Writer: Alan Jay Lerner
Director: Andy Johnston
Reviewer: Edie Ranvier
Southern Light Opera, has set itself a formidable task in taking on Alan Jay Lerner’s My Fair Lady. Not so much because of the challenge of the vocals (the irascible Henry Higgins, famously, need barely sing a note, though as rendered here by John Bruce he can and does), nor yet because of the intricacy of the choreography (though there are some impressive moves in evidence, under the auspices of choreographer Louise Williamson).
No, it’s the wide-brimmed-hat-topped shadow of the 1964 film which looms long over this particular musical, and makes it a bold choice for any director. Would anyone seriously seek to challenge Audrey Hepburn for her crown (or, rather, feathered Ascot chapeau) as Eliza Doolittle, the Cockney flower-girl turned high society toast with the help of some rounded vowels? Or to wrest from Rex Harrison his “Best Actor” Oscar as her misogynistic mentor, phonetics professor Henry Higgins?
The audience which pours into Edinburgh’s King’s Theatre humming Wouldn’t it be Luverly? has been raised on George Cukor’s multi-award-winning adaptation, and they know every line, every note, every “Auuuuuw” and “Garn”. A fainter-hearted company would quail.
Southern Light Opera, though, refuse to be daunted, and they go a fair way to making this production their own. Rebekah Lansley as Eliza is sweet-voiced and funny – though when Professor Higgins has finished drilling her pronunciation, he should start in on her posture. Bruce as Higgins himself turns in a confident performance, and that in a role it’s increasingly difficult to make sympathetic in a post-#MeToo world. His repartee with his friend Colonel Pickering (Alan Hunter) doesn’t sparkle as it should, but he does a good indignant roar, and is brought out to great comic effect by Averyl Nash as his formidable mother.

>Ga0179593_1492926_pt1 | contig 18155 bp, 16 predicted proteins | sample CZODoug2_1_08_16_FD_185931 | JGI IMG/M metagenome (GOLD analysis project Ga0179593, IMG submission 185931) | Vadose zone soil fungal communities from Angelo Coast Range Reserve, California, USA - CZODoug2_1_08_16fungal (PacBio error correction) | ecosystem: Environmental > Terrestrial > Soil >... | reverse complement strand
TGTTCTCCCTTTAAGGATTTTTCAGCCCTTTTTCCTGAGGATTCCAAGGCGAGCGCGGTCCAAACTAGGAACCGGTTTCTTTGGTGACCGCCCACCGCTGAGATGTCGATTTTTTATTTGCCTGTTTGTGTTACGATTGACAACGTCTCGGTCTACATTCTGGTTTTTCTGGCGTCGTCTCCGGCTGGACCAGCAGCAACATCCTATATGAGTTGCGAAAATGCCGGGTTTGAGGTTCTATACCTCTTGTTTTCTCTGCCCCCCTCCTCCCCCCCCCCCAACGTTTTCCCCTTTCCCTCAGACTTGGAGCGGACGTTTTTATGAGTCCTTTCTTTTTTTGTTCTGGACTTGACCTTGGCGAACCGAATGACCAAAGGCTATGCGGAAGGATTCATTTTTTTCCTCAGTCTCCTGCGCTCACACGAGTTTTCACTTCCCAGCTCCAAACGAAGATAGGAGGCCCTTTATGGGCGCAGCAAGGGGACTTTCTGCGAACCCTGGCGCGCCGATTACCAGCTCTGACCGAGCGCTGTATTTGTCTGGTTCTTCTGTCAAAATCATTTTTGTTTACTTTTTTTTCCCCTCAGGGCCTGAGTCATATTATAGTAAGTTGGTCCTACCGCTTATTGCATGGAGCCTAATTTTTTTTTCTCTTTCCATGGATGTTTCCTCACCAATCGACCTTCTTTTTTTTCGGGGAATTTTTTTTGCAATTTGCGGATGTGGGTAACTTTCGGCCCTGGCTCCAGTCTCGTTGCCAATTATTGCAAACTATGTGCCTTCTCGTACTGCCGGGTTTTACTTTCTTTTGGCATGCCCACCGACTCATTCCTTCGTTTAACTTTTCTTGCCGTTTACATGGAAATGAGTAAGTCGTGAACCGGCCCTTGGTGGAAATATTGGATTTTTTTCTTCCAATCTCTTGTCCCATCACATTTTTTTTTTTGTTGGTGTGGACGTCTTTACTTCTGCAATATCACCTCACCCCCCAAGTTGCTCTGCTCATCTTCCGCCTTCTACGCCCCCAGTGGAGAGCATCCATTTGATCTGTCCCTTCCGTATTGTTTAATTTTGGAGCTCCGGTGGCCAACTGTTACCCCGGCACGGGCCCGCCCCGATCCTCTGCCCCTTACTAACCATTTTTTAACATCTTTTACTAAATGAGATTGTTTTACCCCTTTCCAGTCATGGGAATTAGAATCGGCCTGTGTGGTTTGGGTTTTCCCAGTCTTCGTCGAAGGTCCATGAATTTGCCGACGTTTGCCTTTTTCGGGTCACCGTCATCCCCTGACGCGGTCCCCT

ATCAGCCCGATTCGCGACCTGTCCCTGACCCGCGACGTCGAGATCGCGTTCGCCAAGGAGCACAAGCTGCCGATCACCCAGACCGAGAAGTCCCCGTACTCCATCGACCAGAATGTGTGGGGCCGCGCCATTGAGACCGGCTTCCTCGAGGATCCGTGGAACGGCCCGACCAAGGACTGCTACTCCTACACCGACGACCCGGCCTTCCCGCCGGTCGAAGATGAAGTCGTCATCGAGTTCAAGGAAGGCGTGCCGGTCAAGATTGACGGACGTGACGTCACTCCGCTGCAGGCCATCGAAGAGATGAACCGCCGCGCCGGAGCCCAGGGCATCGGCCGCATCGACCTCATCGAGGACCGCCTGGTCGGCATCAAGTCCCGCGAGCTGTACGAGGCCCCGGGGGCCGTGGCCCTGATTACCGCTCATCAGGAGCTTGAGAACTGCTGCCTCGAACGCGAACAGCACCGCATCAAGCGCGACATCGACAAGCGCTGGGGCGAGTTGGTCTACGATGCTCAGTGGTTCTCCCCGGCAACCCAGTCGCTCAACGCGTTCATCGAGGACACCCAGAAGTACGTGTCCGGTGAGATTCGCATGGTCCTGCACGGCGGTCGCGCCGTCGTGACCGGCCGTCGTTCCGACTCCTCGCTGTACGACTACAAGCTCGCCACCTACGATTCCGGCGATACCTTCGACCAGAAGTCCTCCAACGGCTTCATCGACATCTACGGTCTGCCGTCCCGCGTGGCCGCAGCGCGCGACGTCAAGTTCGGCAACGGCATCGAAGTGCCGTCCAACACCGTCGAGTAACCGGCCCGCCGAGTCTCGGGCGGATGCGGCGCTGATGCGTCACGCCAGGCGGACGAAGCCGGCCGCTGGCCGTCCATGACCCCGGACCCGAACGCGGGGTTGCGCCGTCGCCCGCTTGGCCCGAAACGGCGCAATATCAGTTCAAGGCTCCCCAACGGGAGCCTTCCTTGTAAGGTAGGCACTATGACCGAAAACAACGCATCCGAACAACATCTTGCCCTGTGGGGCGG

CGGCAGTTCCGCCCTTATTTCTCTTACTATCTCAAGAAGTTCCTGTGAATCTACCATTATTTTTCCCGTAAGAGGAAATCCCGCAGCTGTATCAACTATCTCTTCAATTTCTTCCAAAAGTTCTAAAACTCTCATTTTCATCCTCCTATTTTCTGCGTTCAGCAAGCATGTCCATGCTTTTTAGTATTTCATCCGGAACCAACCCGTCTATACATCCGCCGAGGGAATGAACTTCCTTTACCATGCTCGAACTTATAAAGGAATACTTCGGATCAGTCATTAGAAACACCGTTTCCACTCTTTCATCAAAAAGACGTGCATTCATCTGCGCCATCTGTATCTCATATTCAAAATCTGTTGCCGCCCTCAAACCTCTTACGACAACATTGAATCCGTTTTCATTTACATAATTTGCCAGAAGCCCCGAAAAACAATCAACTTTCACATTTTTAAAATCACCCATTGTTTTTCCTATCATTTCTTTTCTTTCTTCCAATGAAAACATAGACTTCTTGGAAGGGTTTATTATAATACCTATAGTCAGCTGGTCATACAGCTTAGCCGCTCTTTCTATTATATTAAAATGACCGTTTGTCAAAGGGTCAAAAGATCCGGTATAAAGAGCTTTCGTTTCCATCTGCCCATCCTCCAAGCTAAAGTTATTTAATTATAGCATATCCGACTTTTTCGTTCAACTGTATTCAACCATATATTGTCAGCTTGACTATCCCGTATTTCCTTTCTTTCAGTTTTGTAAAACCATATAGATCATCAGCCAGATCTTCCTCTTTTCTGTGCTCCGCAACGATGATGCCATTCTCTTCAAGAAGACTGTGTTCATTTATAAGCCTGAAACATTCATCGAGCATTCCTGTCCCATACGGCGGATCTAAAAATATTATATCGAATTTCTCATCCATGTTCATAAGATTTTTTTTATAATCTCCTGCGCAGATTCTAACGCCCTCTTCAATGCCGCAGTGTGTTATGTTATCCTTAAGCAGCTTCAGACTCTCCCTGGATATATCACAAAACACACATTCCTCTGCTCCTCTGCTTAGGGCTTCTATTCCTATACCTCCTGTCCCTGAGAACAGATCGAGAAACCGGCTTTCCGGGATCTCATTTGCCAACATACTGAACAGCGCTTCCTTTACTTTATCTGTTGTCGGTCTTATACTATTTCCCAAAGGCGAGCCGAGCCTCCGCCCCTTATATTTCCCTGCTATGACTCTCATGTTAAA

Meanwhile Keith Kilgore in his flapping dustman’s hat steals a few scenes as Eliza’s scrounging father Alfred P. Doolittle, and leads the cast in some of their best ensemble numbers, With A Little Bit Of Luck and Get Me To The Church On Time. In fact, as a rule, the company seems more comfortable playing costermongers than ladies and gents at Ascot and Embassy balls, and the street dances are especially lively and colourful, with some impressive acrobatics on show.
The production has its glitches. On opening night, at least, the cast still feel like they’re breaking in their microphones. A phonograph enunciating vowels starts up at random in the middle of a Covent Garden market scene; and even the streetlight outside 27A Wimpole Street goes strobe and distracts from Freddy Eynsford-Hill (David Bartholomew) serenading his beloved’s front door with On The Street Where You Live.
The comic timing is a little off in places, and there are definitely what feel like missed opportunities to extract more humour from the lyrics: surely a Scottish opera company playing a prime Edinburgh theatre can make more of Higgins’ carp at Scottish accents, “The Scots and the Irish leave you close to tears?”
In the main, though, it’s well executed, with some positively professional performances in the lead roles in particular. The audience may not have Danced All Night – but there were definitely some snatches of song on the way to the taxis.
Runs until 9 March 2019 | Image: Contributed